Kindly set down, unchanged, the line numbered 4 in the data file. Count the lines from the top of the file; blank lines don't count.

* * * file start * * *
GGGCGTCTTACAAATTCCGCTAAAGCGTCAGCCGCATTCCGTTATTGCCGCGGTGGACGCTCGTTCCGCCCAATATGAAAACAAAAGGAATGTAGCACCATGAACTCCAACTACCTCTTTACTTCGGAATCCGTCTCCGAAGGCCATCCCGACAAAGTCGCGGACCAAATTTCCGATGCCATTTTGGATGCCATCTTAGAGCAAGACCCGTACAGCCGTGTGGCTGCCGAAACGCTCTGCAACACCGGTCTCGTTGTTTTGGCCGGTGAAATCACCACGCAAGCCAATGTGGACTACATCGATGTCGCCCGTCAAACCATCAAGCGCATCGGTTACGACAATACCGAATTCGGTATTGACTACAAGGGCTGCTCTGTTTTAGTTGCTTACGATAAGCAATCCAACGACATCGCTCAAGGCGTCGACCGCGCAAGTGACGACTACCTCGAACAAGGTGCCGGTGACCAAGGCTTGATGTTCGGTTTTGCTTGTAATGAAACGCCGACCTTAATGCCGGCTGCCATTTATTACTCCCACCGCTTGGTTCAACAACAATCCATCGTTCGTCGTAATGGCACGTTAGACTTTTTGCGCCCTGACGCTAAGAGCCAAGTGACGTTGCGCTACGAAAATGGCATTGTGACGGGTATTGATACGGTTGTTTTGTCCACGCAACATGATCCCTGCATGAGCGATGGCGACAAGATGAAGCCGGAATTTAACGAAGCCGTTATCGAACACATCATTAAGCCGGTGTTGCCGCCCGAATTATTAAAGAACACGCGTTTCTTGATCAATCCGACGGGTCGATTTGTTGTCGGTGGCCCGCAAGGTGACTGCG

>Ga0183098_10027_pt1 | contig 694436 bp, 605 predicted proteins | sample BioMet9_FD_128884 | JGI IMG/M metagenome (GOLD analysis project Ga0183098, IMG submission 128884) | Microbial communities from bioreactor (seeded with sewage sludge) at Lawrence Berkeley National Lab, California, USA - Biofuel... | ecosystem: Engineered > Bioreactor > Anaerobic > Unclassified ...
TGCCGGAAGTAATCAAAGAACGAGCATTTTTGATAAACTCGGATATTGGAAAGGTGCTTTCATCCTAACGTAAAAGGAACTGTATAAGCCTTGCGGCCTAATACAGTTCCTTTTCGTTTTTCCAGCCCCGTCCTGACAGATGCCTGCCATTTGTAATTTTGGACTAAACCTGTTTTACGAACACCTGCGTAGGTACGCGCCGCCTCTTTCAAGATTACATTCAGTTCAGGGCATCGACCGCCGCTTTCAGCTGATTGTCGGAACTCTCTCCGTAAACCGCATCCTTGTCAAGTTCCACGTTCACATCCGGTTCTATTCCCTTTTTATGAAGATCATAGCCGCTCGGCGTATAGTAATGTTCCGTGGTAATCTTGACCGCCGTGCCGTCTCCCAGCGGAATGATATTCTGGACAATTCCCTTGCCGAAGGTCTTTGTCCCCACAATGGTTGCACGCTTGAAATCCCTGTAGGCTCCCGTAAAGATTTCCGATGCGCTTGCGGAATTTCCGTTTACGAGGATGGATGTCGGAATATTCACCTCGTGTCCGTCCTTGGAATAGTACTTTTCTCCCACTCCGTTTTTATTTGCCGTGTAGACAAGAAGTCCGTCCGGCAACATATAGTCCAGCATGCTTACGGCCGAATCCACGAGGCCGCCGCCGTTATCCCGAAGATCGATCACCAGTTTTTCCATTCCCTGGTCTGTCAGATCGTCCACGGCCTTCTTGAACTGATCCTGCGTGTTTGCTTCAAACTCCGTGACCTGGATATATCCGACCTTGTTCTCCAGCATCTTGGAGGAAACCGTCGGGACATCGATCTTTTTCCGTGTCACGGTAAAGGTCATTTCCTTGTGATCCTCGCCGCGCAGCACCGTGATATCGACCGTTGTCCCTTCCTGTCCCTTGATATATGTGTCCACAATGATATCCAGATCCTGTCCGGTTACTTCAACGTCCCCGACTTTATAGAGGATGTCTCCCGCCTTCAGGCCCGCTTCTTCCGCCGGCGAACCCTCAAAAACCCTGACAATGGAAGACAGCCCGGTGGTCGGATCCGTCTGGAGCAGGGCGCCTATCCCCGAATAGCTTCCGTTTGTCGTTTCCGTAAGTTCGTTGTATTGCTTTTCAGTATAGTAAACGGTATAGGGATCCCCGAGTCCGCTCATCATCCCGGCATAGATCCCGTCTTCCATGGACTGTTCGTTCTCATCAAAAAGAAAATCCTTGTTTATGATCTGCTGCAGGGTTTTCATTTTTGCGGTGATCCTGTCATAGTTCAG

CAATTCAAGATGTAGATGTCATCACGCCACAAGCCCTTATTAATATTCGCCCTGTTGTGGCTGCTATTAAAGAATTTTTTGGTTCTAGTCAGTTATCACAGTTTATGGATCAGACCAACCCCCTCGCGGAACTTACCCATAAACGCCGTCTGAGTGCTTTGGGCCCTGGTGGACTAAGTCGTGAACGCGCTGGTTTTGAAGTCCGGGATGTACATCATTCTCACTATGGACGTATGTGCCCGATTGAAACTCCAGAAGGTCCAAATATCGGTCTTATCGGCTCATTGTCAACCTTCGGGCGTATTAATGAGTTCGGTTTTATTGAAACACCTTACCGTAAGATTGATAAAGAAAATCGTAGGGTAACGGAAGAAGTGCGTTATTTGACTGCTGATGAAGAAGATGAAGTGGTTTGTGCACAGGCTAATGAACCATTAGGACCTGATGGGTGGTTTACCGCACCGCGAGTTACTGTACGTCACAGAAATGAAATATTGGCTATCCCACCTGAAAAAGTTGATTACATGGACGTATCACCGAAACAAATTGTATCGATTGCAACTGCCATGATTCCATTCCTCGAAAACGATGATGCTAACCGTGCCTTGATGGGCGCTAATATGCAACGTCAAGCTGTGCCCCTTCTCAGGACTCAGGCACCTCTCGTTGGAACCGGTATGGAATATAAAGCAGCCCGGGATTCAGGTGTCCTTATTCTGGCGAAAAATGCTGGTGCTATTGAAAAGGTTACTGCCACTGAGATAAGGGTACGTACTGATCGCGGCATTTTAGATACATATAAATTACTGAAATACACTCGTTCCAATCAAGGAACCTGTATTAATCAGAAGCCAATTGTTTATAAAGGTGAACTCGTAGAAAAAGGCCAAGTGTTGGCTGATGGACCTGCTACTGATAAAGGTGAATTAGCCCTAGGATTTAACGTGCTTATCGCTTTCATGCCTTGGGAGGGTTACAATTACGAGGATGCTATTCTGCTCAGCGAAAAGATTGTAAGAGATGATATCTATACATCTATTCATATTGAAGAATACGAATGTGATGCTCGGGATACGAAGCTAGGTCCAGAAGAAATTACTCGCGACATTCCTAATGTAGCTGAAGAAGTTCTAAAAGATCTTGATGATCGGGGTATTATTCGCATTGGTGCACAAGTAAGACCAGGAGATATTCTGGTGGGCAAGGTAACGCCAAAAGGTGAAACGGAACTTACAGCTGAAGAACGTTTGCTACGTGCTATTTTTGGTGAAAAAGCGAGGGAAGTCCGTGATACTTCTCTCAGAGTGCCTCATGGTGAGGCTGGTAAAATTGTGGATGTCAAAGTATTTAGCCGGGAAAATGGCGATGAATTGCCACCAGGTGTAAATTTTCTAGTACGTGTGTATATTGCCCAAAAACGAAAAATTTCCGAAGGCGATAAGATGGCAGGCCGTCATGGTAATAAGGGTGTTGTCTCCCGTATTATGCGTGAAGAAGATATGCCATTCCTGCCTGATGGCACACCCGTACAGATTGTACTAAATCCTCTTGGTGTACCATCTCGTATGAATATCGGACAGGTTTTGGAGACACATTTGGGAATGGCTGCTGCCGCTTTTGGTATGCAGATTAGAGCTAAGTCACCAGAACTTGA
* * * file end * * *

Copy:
CAATTCAAGATGTAGATGTCATCACGCCACAAGCCCTTATTAATATTCGCCCTGTTGTGGCTGCTATTAAAGAATTTTTTGGTTCTAGTCAGTTATCACAGTTTATGGATCAGACCAACCCCCTCGCGGAACTTACCCATAAACGCCGTCTGAGTGCTTTGGGCCCTGGTGGACTAAGTCGTGAACGCGCTGGTTTTGAAGTCCGGGATGTACATCATTCTCACTATGGACGTATGTGCCCGATTGAAACTCCAGAAGGTCCAAATATCGGTCTTATCGGCTCATTGTCAACCTTCGGGCGTATTAATGAGTTCGGTTTTATTGAAACACCTTACCGTAAGATTGATAAAGAAAATCGTAGGGTAACGGAAGAAGTGCGTTATTTGACTGCTGATGAAGAAGATGAAGTGGTTTGTGCACAGGCTAATGAACCATTAGGACCTGATGGGTGGTTTACCGCACCGCGAGTTACTGTACGTCACAGAAATGAAATATTGGCTATCCCACCTGAAAAAGTTGATTACATGGACGTATCACCGAAACAAATTGTATCGATTGCAACTGCCATGATTCCATTCCTCGAAAACGATGATGCTAACCGTGCCTTGATGGGCGCTAATATGCAACGTCAAGCTGTGCCCCTTCTCAGGACTCAGGCACCTCTCGTTGGAACCGGTATGGAATATAAAGCAGCCCGGGATTCAGGTGTCCTTATTCTGGCGAAAAATGCTGGTGCTATTGAAAAGGTTACTGCCACTGAGATAAGGGTACGTACTGATCGCGGCATTTTAGATACATATAAATTACTGAAATACACTCGTTCCAATCAAGGAACCTGTATTAATCAGAAGCCAATTGTTTATAAAGGTGAACTCGTAGAAAAAGGCCAAGTGTTGGCTGATGGACCTGCTACTGATAAAGGTGAATTAGCCCTAGGATTTAACGTGCTTATCGCTTTCATGCCTTGGGAGGGTTACAATTACGAGGATGCTATTCTGCTCAGCGAAAAGATTGTAAGAGATGATATCTATACATCTATTCATATTGAAGAATACGAATGTGATGCTCGGGATACGAAGCTAGGTCCAGAAGAAATTACTCGCGACATTCCTAATGTAGCTGAAGAAGTTCTAAAAGATCTTGATGATCGGGGTATTATTCGCATTGGTGCACAAGTAAGACCAGGAGATATTCTGGTGGGCAAGGTAACGCCAAAAGGTGAAACGGAACTTACAGCTGAAGAACGTTTGCTACGTGCTATTTTTGGTGAAAAAGCGAGGGAAGTCCGTGATACTTCTCTCAGAGTGCCTCATGGTGAGGCTGGTAAAATTGTGGATGTCAAAGTATTTAGCCGGGAAAATGGCGATGAATTGCCACCAGGTGTAAATTTTCTAGTACGTGTGTATATTGCCCAAAAACGAAAAATTTCCGAAGGCGATAAGATGGCAGGCCGTCATGGTAATAAGGGTGTTGTCTCCCGTATTATGCGTGAAGAAGATATGCCATTCCTGCCTGATGGCACACCCGTACAGATTGTACTAAATCCTCTTGGTGTACCATCTCGTATGAATATCGGACAGGTTTTGGAGACACATTTGGGAATGGCTGCTGCCGCTTTTGGTATGCAGATTAGAGCTAAGTCACCAGAACTTGA